Sandy, now I just need you to e-mail me your mailing info so I can get this prize out to you ASAP. Email me at AnnetteGreen@me.com if you please.
Now, on to the Correspondence Mailbox! We created this in my monthly club "Friday Follies" this month.
What started off as a basic KaiserCraft Beyond the Page 2-Drawer Dresser, shown left, became this fun little mailbox covered with all sorts of Tim Holtz goodies like...
Correspondence paper stash, Industrious Stickers, Curio Knob, Foundry Frame, Metallic Kraft Core, and Distress Paints and Inks.
I'm no engineer so I had to really work on figuring this part out. It's the curved roof top of the mailbox that will be hinged, have a mail slot, and have side supports. I started by cutting and curving a piece of cardstock and lining the sides with some of the paper, then rounding the corners. I held this in the curved position with a rubber band while I worked on other stuff.
Then I added this paper to the outer area.
I cut some half circle shapes from sturdy cardboard for the side supports, covered them with the grid paper on one side, then more paper on the other side, making sure to have excess. Then I trimmed around about 1/2 inch and cut little slits. This reminded me of "clipping curves" when sewing in a sleeve on a shirt.
Even though I didn't end up using this striped paper, I did the same treatment with the Scor-Tape to each of the little tabs.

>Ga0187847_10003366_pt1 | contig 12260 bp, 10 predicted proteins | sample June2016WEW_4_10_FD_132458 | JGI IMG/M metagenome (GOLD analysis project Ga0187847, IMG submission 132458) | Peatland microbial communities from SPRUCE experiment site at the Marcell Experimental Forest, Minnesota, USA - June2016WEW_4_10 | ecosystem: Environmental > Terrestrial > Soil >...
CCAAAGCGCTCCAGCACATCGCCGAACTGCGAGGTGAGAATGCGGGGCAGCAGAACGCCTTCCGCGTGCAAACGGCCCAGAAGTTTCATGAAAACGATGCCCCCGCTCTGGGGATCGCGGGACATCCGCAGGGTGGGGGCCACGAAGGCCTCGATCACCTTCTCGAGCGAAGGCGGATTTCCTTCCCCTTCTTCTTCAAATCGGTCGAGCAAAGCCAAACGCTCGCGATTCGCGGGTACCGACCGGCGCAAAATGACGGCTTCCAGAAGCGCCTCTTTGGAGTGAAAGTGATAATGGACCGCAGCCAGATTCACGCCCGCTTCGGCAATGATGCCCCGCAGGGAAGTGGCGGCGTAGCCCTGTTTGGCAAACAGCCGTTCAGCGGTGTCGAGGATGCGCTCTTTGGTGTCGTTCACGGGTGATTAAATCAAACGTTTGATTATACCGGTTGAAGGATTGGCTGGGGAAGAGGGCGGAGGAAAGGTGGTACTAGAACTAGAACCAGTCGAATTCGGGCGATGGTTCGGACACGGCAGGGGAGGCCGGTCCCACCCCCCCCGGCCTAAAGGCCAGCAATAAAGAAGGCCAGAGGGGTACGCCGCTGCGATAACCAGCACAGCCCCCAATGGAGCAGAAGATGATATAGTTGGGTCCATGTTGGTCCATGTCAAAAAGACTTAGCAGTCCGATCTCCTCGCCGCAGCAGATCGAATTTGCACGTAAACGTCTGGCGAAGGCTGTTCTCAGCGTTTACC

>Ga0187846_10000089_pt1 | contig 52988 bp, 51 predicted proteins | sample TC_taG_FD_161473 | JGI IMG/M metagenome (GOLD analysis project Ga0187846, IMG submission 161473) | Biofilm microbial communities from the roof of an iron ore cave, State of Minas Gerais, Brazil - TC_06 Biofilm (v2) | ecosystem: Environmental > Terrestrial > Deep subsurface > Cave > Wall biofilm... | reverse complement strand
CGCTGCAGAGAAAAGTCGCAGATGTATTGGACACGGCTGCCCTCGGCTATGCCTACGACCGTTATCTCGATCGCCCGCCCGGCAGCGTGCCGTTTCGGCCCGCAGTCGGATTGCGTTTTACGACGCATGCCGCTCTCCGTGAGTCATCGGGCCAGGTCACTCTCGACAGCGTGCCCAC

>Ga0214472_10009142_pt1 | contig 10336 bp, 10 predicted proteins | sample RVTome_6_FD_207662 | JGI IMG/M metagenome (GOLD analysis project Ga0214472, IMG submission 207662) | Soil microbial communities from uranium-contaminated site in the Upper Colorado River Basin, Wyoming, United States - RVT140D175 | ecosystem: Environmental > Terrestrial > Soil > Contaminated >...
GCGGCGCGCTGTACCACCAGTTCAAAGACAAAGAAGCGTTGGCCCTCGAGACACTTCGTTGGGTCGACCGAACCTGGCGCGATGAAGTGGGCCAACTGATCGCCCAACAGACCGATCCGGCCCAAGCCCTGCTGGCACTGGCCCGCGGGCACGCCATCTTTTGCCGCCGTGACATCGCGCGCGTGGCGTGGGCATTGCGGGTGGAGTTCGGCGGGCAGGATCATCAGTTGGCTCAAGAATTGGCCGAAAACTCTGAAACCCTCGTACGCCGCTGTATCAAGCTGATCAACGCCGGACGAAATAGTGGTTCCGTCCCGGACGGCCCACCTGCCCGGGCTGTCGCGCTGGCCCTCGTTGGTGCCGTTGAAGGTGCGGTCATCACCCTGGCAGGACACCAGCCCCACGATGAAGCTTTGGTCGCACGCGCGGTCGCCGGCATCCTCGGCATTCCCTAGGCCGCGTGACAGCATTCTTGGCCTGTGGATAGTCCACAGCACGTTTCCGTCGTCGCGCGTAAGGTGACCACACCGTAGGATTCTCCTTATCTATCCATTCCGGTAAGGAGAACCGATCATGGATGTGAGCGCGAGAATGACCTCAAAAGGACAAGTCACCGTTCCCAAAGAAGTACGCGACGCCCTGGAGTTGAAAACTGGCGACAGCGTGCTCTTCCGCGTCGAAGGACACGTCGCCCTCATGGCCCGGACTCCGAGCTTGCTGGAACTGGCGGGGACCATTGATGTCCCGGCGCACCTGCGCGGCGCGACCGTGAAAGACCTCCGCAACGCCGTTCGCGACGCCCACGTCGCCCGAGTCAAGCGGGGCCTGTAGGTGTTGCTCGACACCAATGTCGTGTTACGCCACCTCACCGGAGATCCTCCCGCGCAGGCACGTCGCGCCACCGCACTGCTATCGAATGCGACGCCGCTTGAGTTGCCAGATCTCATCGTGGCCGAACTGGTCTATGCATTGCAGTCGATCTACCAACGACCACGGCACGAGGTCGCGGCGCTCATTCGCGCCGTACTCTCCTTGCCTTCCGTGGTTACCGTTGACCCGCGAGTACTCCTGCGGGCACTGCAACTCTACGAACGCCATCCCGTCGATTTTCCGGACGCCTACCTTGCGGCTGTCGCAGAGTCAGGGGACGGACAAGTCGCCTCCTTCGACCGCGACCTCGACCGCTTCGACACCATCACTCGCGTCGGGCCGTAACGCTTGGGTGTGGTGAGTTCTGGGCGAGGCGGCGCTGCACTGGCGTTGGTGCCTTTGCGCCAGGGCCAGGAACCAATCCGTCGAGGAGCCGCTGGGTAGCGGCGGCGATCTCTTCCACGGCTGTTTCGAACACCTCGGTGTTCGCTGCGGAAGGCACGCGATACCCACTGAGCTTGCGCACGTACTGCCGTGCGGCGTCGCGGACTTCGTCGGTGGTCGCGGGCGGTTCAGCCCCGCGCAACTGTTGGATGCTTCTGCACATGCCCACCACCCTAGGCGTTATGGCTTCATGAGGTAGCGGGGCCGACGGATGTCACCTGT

I put a bead of glue along the cardboard ridge, then pressed it into place in the "roof" like this, then when the glue was set I peeled each piece of Scor-Tape off one at a time and pressed the tabs into place. The large grid paper in this photo actually came in later to hide all the little tabs. (This was my prototype).
I built a 1/2" foam board platform, covered it with paper, and hinged the grid paper from the inner lining of the "roof" to the platform so the top could open and close. You can see that I added a brass handle too. Now letters that get dropped into the mailbox can be retrieved by opening the lid. The platform was necessary so the "roof" could over hang, but not get in the way of the hinged front door, which you'll see in a minute.
I cut away the slot in the top of the "roof" and then trimmed it out with some Industrious Sticker borders for a finished look.
I added this hinged door to the front. It's simply a piece of thin cardboard covered with paper, trimmed with Industrious Stickers, and embellished with a Curio Knob and Foundry Frame. I put some gold metallic kraft core yardstick behind the frame and spelled out MAIL with the Typeset die and red yardstick. Some hinges from the craft store where glued on then eventually reinforced with little screws on the sides and matching brads on the front. (See main, finished photo)
Here the door hinges open and stays secure when closed with a very strong, round magnet. See it? I dressed up the inner drawers with more Correspondence paper and painted the wood areas of the dresser with brown paint.
I made some very small envelopes to fit into the slot using my Envelope Punch Board, making my own custom size. Smaller than the smallest setting on the board.
And now people can leave me sweet, funny or nasty little notes in my mailbox when they come to visit.
You can find all these great Tim Holtz products at one of my favorite online stores right here in Florida, The Funkie Junkie Boutique. KaiserCraft sells all sorts of alterables and you can find them just about everywhere online like Scrapbook.com, Amazon, etc.
Thanks for stopping in today. Have a good one!